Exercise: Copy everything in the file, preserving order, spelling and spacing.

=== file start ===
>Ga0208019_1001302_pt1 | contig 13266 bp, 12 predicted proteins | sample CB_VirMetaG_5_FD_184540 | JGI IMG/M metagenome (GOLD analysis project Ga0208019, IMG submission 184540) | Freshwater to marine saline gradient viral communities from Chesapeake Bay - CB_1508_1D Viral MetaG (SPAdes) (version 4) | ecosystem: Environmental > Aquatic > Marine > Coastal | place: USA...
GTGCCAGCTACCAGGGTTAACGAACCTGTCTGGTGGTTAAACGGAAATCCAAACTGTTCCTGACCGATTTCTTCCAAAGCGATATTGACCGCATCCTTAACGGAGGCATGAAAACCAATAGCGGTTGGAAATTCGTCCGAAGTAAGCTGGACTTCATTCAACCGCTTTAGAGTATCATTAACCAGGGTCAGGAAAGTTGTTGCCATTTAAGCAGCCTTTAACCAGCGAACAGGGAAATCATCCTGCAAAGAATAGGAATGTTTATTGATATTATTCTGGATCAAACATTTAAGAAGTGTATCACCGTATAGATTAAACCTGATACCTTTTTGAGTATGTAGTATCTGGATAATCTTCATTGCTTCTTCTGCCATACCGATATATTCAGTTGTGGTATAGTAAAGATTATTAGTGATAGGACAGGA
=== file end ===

>Ga0208019_1001302_pt1 | contig 13266 bp, 12 predicted proteins | sample CB_VirMetaG_5_FD_184540 | JGI IMG/M metagenome (GOLD analysis project Ga0208019, IMG submission 184540) | Freshwater to marine saline gradient viral communities from Chesapeake Bay - CB_1508_1D Viral MetaG (SPAdes) (version 4) | ecosystem: Environmental > Aquatic > Marine > Coastal | place: USA...
GTGCCAGCTACCAGGGTTAACGAACCTGTCTGGTGGTTAAACGGAAATCCAAACTGTTCCTGACCGATTTCTTCCAAAGCGATATTGACCGCATCCTTAACGGAGGCATGAAAACCAATAGCGGTTGGAAATTCGTCCGAAGTAAGCTGGACTTCATTCAACCGCTTTAGAGTATCATTAACCAGGGTCAGGAAAGTTGTTGCCATTTAAGCAGCCTTTAACCAGCGAACAGGGAAATCATCCTGCAAAGAATAGGAATGTTTATTGATATTATTCTGGATCAAACATTTAAGAAGTGTATCACCGTATAGATTAAACCTGATACCTTTTTGAGTATGTAGTATCTGGATAATCTTCATTGCTTCTTCTGCCATACCGATATATTCAGTTGTGGTATAGTAAAGATTATTAGTGATAGGACAGGA